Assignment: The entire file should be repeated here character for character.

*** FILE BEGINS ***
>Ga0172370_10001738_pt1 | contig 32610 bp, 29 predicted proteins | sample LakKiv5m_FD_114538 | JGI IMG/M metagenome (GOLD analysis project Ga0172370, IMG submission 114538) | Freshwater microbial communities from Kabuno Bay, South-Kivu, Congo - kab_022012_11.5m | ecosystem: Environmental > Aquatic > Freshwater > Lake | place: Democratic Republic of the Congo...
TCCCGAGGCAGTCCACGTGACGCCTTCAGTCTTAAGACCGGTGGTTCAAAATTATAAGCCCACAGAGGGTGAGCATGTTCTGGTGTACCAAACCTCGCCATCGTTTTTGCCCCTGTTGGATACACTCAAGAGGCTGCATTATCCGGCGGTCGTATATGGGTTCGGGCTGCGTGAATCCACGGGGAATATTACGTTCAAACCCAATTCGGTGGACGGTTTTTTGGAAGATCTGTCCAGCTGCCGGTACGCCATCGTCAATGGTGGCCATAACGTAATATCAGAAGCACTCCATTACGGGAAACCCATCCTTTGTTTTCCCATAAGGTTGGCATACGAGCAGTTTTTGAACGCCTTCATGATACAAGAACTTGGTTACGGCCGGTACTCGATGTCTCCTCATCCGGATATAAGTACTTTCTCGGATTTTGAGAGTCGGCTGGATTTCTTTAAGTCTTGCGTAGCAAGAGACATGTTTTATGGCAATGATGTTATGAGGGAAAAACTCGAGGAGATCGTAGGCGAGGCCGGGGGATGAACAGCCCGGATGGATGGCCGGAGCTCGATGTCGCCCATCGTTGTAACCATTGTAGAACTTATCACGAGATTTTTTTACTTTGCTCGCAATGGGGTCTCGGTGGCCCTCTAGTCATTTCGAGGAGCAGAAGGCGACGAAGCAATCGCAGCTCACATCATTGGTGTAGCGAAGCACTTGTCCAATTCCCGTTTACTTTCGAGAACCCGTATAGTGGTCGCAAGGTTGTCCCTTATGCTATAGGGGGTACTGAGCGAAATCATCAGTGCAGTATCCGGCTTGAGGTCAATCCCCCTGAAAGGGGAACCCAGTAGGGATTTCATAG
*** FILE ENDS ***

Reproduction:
>Ga0172370_10001738_pt1 | contig 32610 bp, 29 predicted proteins | sample LakKiv5m_FD_114538 | JGI IMG/M metagenome (GOLD analysis project Ga0172370, IMG submission 114538) | Freshwater microbial communities from Kabuno Bay, South-Kivu, Congo - kab_022012_11.5m | ecosystem: Environmental > Aquatic > Freshwater > Lake | place: Democratic Republic of the Congo...
TCCCGAGGCAGTCCACGTGACGCCTTCAGTCTTAAGACCGGTGGTTCAAAATTATAAGCCCACAGAGGGTGAGCATGTTCTGGTGTACCAAACCTCGCCATCGTTTTTGCCCCTGTTGGATACACTCAAGAGGCTGCATTATCCGGCGGTCGTATATGGGTTCGGGCTGCGTGAATCCACGGGGAATATTACGTTCAAACCCAATTCGGTGGACGGTTTTTTGGAAGATCTGTCCAGCTGCCGGTACGCCATCGTCAATGGTGGCCATAACGTAATATCAGAAGCACTCCATTACGGGAAACCCATCCTTTGTTTTCCCATAAGGTTGGCATACGAGCAGTTTTTGAACGCCTTCATGATACAAGAACTTGGTTACGGCCGGTACTCGATGTCTCCTCATCCGGATATAAGTACTTTCTCGGATTTTGAGAGTCGGCTGGATTTCTTTAAGTCTTGCGTAGCAAGAGACATGTTTTATGGCAATGATGTTATGAGGGAAAAACTCGAGGAGATCGTAGGCGAGGCCGGGGGATGAACAGCCCGGATGGATGGCCGGAGCTCGATGTCGCCCATCGTTGTAACCATTGTAGAACTTATCACGAGATTTTTTTACTTTGCTCGCAATGGGGTCTCGGTGGCCCTCTAGTCATTTCGAGGAGCAGAAGGCGACGAAGCAATCGCAGCTCACATCATTGGTGTAGCGAAGCACTTGTCCAATTCCCGTTTACTTTCGAGAACCCGTATAGTGGTCGCAAGGTTGTCCCTTATGCTATAGGGGGTACTGAGCGAAATCATCAGTGCAGTATCCGGCTTGAGGTCAATCCCCCTGAAAGGGGAACCCAGTAGGGATTTCATAG